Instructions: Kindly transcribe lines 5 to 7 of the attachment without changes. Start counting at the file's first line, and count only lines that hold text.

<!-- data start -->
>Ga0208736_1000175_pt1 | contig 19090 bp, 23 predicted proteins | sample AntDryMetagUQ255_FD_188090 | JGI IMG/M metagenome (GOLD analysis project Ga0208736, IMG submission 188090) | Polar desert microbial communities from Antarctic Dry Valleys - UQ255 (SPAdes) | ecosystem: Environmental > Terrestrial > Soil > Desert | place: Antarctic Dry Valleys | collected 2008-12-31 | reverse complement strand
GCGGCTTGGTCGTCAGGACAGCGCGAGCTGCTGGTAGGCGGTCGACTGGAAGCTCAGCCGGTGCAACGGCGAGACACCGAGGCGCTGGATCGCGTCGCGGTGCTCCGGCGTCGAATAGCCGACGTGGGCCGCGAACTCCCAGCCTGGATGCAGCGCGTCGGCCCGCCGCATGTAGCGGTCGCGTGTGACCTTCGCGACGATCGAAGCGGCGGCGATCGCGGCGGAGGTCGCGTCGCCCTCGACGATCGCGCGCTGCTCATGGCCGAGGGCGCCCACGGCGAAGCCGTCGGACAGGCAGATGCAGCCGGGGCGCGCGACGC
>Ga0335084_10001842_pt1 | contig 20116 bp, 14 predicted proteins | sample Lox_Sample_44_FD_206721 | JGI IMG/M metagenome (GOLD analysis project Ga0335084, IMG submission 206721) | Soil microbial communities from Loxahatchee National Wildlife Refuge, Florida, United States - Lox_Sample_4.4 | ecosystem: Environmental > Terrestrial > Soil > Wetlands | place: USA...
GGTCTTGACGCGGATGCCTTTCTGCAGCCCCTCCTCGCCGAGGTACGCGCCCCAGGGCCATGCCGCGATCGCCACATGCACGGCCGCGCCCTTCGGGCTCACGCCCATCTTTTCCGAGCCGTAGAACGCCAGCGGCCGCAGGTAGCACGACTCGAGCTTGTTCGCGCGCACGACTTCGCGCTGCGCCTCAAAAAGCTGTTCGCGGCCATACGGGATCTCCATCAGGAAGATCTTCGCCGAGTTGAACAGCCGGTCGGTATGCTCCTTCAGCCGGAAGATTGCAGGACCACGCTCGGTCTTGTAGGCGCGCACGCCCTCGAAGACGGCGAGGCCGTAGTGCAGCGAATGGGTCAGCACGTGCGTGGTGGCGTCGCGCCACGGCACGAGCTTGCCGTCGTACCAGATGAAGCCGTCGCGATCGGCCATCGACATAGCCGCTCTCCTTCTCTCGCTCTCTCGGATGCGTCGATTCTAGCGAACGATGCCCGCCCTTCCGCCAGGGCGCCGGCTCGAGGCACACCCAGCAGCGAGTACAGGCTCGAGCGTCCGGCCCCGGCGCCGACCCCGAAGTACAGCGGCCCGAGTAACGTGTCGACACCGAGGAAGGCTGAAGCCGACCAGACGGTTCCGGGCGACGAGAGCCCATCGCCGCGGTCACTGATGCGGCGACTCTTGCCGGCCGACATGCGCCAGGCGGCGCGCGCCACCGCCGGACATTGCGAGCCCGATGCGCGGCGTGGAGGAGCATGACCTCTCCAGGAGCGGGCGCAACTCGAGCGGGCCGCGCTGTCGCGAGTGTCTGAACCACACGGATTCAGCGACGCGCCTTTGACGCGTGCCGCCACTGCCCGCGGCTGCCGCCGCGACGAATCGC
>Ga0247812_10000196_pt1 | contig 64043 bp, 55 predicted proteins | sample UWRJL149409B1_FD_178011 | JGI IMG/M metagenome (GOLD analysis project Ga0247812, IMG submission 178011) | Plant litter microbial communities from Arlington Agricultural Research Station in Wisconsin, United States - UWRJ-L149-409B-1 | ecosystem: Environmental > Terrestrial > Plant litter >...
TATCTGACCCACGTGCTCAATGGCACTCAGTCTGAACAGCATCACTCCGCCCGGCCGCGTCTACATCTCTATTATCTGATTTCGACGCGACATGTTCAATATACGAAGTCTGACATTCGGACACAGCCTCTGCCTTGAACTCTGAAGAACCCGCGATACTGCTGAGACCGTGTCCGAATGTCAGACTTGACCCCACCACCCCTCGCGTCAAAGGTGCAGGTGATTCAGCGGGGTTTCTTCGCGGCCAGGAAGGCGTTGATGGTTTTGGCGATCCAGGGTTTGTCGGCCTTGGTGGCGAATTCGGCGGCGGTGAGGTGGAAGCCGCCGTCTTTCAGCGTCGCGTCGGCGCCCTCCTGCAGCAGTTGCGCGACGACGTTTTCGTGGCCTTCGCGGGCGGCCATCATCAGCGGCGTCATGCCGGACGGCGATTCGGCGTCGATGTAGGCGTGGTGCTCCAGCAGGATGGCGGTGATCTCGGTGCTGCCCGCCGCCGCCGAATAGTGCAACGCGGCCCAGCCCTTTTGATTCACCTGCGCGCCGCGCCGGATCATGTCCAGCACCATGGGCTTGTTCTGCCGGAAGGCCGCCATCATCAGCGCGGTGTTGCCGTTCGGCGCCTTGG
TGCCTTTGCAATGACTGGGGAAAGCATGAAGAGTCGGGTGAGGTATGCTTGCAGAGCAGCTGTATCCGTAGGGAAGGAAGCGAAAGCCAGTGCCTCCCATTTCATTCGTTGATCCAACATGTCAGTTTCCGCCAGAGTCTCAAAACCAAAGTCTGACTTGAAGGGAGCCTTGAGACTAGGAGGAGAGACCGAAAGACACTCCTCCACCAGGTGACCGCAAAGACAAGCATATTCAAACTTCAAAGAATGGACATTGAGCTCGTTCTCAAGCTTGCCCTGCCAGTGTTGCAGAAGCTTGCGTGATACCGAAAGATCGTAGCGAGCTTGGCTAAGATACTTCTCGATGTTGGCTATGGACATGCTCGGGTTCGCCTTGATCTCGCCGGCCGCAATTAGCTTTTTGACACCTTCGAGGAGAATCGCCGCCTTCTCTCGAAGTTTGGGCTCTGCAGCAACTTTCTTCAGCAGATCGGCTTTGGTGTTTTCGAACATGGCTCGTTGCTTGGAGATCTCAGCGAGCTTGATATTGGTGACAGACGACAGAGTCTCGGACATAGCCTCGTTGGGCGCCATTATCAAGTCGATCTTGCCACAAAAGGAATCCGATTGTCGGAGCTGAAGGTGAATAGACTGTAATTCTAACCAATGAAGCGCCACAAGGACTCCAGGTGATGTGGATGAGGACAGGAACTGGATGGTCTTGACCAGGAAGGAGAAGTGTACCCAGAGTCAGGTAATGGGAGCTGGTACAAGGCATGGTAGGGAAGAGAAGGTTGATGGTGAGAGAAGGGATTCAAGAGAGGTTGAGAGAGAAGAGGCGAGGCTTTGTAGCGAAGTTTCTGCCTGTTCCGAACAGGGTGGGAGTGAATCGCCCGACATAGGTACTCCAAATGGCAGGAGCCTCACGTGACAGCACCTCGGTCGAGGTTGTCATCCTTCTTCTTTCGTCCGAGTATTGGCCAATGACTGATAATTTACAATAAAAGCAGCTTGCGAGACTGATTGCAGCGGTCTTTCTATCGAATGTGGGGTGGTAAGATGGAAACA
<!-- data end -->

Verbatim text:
>Ga0247812_10000196_pt1 | contig 64043 bp, 55 predicted proteins | sample UWRJL149409B1_FD_178011 | JGI IMG/M metagenome (GOLD analysis project Ga0247812, IMG submission 178011) | Plant litter microbial communities from Arlington Agricultural Research Station in Wisconsin, United States - UWRJ-L149-409B-1 | ecosystem: Environmental > Terrestrial > Plant litter >...
TATCTGACCCACGTGCTCAATGGCACTCAGTCTGAACAGCATCACTCCGCCCGGCCGCGTCTACATCTCTATTATCTGATTTCGACGCGACATGTTCAATATACGAAGTCTGACATTCGGACACAGCCTCTGCCTTGAACTCTGAAGAACCCGCGATACTGCTGAGACCGTGTCCGAATGTCAGACTTGACCCCACCACCCCTCGCGTCAAAGGTGCAGGTGATTCAGCGGGGTTTCTTCGCGGCCAGGAAGGCGTTGATGGTTTTGGCGATCCAGGGTTTGTCGGCCTTGGTGGCGAATTCGGCGGCGGTGAGGTGGAAGCCGCCGTCTTTCAGCGTCGCGTCGGCGCCCTCCTGCAGCAGTTGCGCGACGACGTTTTCGTGGCCTTCGCGGGCGGCCATCATCAGCGGCGTCATGCCGGACGGCGATTCGGCGTCGATGTAGGCGTGGTGCTCCAGCAGGATGGCGGTGATCTCGGTGCTGCCCGCCGCCGCCGAATAGTGCAACGCGGCCCAGCCCTTTTGATTCACCTGCGCGCCGCGCCGGATCATGTCCAGCACCATGGGCTTGTTCTGCCGGAAGGCCGCCATCATCAGCGCGGTGTTGCCGTTCGGCGCCTTGG
TGCCTTTGCAATGACTGGGGAAAGCATGAAGAGTCGGGTGAGGTATGCTTGCAGAGCAGCTGTATCCGTAGGGAAGGAAGCGAAAGCCAGTGCCTCCCATTTCATTCGTTGATCCAACATGTCAGTTTCCGCCAGAGTCTCAAAACCAAAGTCTGACTTGAAGGGAGCCTTGAGACTAGGAGGAGAGACCGAAAGACACTCCTCCACCAGGTGACCGCAAAGACAAGCATATTCAAACTTCAAAGAATGGACATTGAGCTCGTTCTCAAGCTTGCCCTGCCAGTGTTGCAGAAGCTTGCGTGATACCGAAAGATCGTAGCGAGCTTGGCTAAGATACTTCTCGATGTTGGCTATGGACATGCTCGGGTTCGCCTTGATCTCGCCGGCCGCAATTAGCTTTTTGACACCTTCGAGGAGAATCGCCGCCTTCTCTCGAAGTTTGGGCTCTGCAGCAACTTTCTTCAGCAGATCGGCTTTGGTGTTTTCGAACATGGCTCGTTGCTTGGAGATCTCAGCGAGCTTGATATTGGTGACAGACGACAGAGTCTCGGACATAGCCTCGTTGGGCGCCATTATCAAGTCGATCTTGCCACAAAAGGAATCCGATTGTCGGAGCTGAAGGTGAATAGACTGTAATTCTAACCAATGAAGCGCCACAAGGACTCCAGGTGATGTGGATGAGGACAGGAACTGGATGGTCTTGACCAGGAAGGAGAAGTGTACCCAGAGTCAGGTAATGGGAGCTGGTACAAGGCATGGTAGGGAAGAGAAGGTTGATGGTGAGAGAAGGGATTCAAGAGAGGTTGAGAGAGAAGAGGCGAGGCTTTGTAGCGAAGTTTCTGCCTGTTCCGAACAGGGTGGGAGTGAATCGCCCGACATAGGTACTCCAAATGGCAGGAGCCTCACGTGACAGCACCTCGGTCGAGGTTGTCATCCTTCTTCTTTCGTCCGAGTATTGGCCAATGACTGATAATTTACAATAAAAGCAGCTTGCGAGACTGATTGCAGCGGTCTTTCTATCGAATGTGGGGTGGTAAGATGGAAACA